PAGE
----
On September 29, 1881, Alice Virginia Furr married Edward Joseph Ward in Dayton. She was the daughter of Squire and Mary (Bruner) Furr. He was the son of Fenton and Mary (?) Ward. Although he lists his mother’s name as Mary Clemens in this marriage application, the 1842 La Salle County marriage of Fenting [sic] Ward lists his wife’s name as Mary Cofield. Further investigation is needed on this.
The marriage was performed in Ottawa by Charles F. W. O’Neill, Catholic Priest.
They had three children:
Mary Elizabeth, born April 28, 1883, in Dayton township; married Robert J. W. Briggs September 12, 1905, in Ottawa, Illinois; died September 24, 1948.
William Albert Ward, born April 25, 1885, in Dayton township; died August 4th, 1967, in Warm Springs, Montana. He never married.
Carrie E., born 6 May 1887, in Dayton township; married Oakley Wright Esmond December 23, 1908, in Dayton; died February 1981 in Ottawa.
After 12 years and four children, the marriage was in trouble, and in January 1893 Alice sued for divorce, as reported by the Free Trader –
Mrs. Alice V. Ward’s Case to be Tried Tomorrow Morning
The somewhat sensational divorce case of Mrs. Alice V. Ward, of Dayton, four miles northeast of Ottawa, against her husband, Edward J. Ward, will be placed on trial before Judge Blanchard and a jury at 9 o’clock tomorrow morning.
Mrs. Ward, who is the daughter of the late Justice Furr, alleges that she has been a true and dutiful wife to her husband, but that she is no longer able to bear his name because of his drunkenness and general worthlessness.1
But the next day we find the following:
CIRCUIT CIVIL CASES
The Ward divorce case, from Dayton, was not placed on trial this morning, as the defendant, Ward, withdrew his contest and allowed his wife to secure her divorce by default. Mayo & Widmer, attys.2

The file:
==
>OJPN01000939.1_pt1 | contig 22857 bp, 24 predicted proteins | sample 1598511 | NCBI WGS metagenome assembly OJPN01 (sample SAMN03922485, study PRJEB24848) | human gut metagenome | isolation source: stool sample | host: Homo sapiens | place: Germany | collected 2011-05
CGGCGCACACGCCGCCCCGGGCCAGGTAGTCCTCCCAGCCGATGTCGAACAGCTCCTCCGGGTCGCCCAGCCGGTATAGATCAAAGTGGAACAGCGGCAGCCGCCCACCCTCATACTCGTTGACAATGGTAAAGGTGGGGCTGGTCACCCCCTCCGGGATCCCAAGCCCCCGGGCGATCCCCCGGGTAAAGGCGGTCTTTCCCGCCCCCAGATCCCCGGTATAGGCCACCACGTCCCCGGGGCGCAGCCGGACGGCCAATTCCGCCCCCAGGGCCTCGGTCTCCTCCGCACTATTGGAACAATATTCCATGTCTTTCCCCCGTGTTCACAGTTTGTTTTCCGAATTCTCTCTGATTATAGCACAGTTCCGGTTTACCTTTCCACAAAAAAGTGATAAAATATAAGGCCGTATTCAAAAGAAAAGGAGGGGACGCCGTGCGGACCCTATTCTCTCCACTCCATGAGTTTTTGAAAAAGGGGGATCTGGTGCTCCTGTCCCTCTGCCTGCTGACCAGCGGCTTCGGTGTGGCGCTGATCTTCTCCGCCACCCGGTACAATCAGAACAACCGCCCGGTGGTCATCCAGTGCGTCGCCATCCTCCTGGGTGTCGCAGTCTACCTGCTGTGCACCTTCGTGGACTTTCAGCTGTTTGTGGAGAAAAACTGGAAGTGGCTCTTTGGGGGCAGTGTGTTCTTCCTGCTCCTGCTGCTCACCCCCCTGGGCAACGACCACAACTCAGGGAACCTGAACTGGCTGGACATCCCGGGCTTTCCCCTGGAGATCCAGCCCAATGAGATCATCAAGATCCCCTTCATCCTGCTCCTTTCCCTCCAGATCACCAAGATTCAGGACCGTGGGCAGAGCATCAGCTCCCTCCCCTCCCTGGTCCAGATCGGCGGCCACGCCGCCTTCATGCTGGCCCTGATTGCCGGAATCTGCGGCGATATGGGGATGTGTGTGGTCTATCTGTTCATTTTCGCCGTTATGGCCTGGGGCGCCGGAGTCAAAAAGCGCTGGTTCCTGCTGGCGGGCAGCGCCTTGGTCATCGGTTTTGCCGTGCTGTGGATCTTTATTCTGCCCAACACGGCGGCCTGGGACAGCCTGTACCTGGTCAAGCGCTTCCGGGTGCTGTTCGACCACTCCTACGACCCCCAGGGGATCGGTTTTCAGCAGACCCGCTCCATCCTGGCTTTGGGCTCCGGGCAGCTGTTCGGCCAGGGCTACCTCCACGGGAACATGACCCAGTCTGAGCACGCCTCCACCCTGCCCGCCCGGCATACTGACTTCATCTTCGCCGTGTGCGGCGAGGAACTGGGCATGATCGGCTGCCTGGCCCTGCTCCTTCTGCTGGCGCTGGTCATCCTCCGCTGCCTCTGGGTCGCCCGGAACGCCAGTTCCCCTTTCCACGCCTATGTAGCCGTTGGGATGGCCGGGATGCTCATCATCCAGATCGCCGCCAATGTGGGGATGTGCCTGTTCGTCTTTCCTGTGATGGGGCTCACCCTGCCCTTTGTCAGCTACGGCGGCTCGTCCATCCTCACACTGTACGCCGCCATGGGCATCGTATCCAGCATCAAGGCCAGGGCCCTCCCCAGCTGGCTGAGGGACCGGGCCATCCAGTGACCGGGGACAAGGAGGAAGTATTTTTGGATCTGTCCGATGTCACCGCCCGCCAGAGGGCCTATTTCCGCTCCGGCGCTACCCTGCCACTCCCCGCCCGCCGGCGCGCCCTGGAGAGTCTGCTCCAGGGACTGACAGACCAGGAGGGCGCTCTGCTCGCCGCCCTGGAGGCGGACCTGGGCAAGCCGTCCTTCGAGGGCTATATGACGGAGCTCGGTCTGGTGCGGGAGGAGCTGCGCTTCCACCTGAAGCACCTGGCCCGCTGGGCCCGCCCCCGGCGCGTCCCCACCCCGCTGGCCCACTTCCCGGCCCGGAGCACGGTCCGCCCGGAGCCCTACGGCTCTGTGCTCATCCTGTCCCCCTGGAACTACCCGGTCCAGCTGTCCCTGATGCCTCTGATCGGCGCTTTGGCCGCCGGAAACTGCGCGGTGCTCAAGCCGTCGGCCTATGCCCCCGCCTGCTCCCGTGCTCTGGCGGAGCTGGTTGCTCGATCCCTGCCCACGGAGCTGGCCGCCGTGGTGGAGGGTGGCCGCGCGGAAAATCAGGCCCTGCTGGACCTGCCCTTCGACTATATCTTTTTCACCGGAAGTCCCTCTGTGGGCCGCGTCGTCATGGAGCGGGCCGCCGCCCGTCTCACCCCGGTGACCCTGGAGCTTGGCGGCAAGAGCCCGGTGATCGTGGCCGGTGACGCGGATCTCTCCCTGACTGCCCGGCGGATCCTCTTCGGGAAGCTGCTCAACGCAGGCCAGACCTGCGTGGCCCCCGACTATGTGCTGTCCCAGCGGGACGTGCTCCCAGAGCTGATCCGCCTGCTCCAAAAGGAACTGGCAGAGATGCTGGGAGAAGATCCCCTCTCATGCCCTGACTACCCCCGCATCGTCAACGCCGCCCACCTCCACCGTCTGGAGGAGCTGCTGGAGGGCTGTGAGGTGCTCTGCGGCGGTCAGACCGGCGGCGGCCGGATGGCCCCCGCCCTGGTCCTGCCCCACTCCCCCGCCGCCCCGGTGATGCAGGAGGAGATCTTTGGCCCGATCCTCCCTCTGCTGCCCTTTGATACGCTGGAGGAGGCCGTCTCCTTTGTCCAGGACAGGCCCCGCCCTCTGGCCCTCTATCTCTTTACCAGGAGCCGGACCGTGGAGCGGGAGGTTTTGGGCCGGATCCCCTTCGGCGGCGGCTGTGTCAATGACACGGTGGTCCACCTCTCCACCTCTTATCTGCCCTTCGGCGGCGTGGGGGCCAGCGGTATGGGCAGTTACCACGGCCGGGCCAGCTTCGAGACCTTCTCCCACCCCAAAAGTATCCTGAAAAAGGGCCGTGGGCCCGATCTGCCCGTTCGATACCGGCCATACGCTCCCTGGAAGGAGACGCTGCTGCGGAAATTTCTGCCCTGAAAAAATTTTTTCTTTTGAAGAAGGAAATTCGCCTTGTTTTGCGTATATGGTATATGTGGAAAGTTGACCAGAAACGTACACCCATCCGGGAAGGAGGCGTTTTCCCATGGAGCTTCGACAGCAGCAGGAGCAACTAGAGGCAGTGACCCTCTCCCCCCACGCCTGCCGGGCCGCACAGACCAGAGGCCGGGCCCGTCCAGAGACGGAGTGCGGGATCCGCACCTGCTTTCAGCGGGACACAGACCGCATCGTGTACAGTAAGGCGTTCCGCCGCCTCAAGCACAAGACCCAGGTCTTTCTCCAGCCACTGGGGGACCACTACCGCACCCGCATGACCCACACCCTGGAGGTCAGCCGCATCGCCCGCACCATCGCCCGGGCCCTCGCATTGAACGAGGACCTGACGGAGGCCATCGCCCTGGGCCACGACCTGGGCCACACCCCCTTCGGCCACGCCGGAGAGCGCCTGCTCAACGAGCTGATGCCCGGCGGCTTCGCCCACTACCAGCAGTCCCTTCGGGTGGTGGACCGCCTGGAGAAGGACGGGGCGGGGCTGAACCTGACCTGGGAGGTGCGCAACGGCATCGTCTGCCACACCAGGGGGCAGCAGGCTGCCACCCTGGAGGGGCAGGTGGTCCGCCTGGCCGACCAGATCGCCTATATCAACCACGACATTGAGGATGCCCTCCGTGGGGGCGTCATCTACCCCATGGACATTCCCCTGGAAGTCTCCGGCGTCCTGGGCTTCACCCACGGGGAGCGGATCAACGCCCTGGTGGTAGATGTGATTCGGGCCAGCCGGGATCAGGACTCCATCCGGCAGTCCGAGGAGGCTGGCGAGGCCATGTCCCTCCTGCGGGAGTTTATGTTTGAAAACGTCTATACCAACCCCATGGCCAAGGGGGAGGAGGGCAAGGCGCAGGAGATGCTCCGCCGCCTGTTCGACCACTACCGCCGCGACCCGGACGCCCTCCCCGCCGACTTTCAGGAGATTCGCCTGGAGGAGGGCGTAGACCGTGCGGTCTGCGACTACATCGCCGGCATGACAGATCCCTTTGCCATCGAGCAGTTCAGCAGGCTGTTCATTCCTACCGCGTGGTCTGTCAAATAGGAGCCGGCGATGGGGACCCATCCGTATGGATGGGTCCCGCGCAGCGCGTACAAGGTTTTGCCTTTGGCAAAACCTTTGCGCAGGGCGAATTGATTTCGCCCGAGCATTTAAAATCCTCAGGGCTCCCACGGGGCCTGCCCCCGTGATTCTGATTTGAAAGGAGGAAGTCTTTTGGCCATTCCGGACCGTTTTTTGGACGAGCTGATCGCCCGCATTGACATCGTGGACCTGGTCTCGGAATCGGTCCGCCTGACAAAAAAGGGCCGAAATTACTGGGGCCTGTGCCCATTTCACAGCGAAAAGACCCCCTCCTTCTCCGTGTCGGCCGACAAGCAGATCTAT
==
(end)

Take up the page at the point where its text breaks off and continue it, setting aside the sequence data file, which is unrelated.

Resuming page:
In 1893, divorce was available only for a very limited number of causes. Many divorces that told of cruelty or bad behavior could have been an agreement between two people who wanted to end the marriage, but had no legal grounds for divorce. The fact that Mr. Ward did not contest the action suggests that he was a willing partner to the divorce.
The divorce does appear to be amicable, as Edward and three of the children – Mary, William, and Carrie – are found in 1900, living with Alice’s mother and brothers. Alice has not been located in 1900. In 1910 both Alice and Edward are listed as divorced. In 1920 Edward claims to be a widower.
But that is not the end of the story. In 1921 the following appeared in The Free Trader:
DAYTON COUPLE ARE QUIETLY MARRIED
Miss Alice Ward and E. J. Ward, both of Dayton, were quietly married Saturday at high noon at the home of Rev. and Mrs. J. L. Vonckx at his home in this city.3
I don’t know if this time was happier. I hope so.
Note that this time they were married by a Protestant minister.
Edward died in Dayton on December 26, 1931. Alice died in Ottawa on June 24, 1935, at her daughter’s home. Both are buried in the Dayton Cemetery.
- The Ottawa Free Trader, 28 Jan 1893, p7, col 1
- ibid, 28 Jan 1893, p5, col 2
- ibid, 10 Oct 1921, p. 3, col. 4